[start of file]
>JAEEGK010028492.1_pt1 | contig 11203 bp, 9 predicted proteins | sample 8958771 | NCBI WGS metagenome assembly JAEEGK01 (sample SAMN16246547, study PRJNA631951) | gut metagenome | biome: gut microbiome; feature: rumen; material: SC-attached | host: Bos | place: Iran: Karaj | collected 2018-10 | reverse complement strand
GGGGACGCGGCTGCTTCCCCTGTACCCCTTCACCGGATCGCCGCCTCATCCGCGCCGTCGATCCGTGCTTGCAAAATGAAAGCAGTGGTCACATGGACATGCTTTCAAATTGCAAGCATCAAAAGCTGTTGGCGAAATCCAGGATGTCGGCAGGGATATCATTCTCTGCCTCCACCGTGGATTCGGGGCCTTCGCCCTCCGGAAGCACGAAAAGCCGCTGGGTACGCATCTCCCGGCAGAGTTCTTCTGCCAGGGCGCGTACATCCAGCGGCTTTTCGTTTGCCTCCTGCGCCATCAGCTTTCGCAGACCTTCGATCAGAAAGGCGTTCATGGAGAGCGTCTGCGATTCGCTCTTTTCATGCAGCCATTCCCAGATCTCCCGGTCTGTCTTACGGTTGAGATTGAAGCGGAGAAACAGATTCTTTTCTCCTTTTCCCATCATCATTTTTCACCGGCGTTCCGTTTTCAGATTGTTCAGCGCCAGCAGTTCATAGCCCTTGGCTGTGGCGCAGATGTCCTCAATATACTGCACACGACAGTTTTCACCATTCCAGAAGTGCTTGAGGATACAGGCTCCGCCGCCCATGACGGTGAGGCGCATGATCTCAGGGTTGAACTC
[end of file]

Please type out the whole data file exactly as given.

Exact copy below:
>JAEEGK010028492.1_pt1 | contig 11203 bp, 9 predicted proteins | sample 8958771 | NCBI WGS metagenome assembly JAEEGK01 (sample SAMN16246547, study PRJNA631951) | gut metagenome | biome: gut microbiome; feature: rumen; material: SC-attached | host: Bos | place: Iran: Karaj | collected 2018-10 | reverse complement strand
GGGGACGCGGCTGCTTCCCCTGTACCCCTTCACCGGATCGCCGCCTCATCCGCGCCGTCGATCCGTGCTTGCAAAATGAAAGCAGTGGTCACATGGACATGCTTTCAAATTGCAAGCATCAAAAGCTGTTGGCGAAATCCAGGATGTCGGCAGGGATATCATTCTCTGCCTCCACCGTGGATTCGGGGCCTTCGCCCTCCGGAAGCACGAAAAGCCGCTGGGTACGCATCTCCCGGCAGAGTTCTTCTGCCAGGGCGCGTACATCCAGCGGCTTTTCGTTTGCCTCCTGCGCCATCAGCTTTCGCAGACCTTCGATCAGAAAGGCGTTCATGGAGAGCGTCTGCGATTCGCTCTTTTCATGCAGCCATTCCCAGATCTCCCGGTCTGTCTTACGGTTGAGATTGAAGCGGAGAAACAGATTCTTTTCTCCTTTTCCCATCATCATTTTTCACCGGCGTTCCGTTTTCAGATTGTTCAGCGCCAGCAGTTCATAGCCCTTGGCTGTGGCGCAGATGTCCTCAATATACTGCACACGACAGTTTTCACCATTCCAGAAGTGCTTGAGGATACAGGCTCCGCCGCCCATGACGGTGAGGCGCATGATCTCAGGGTTGAACTC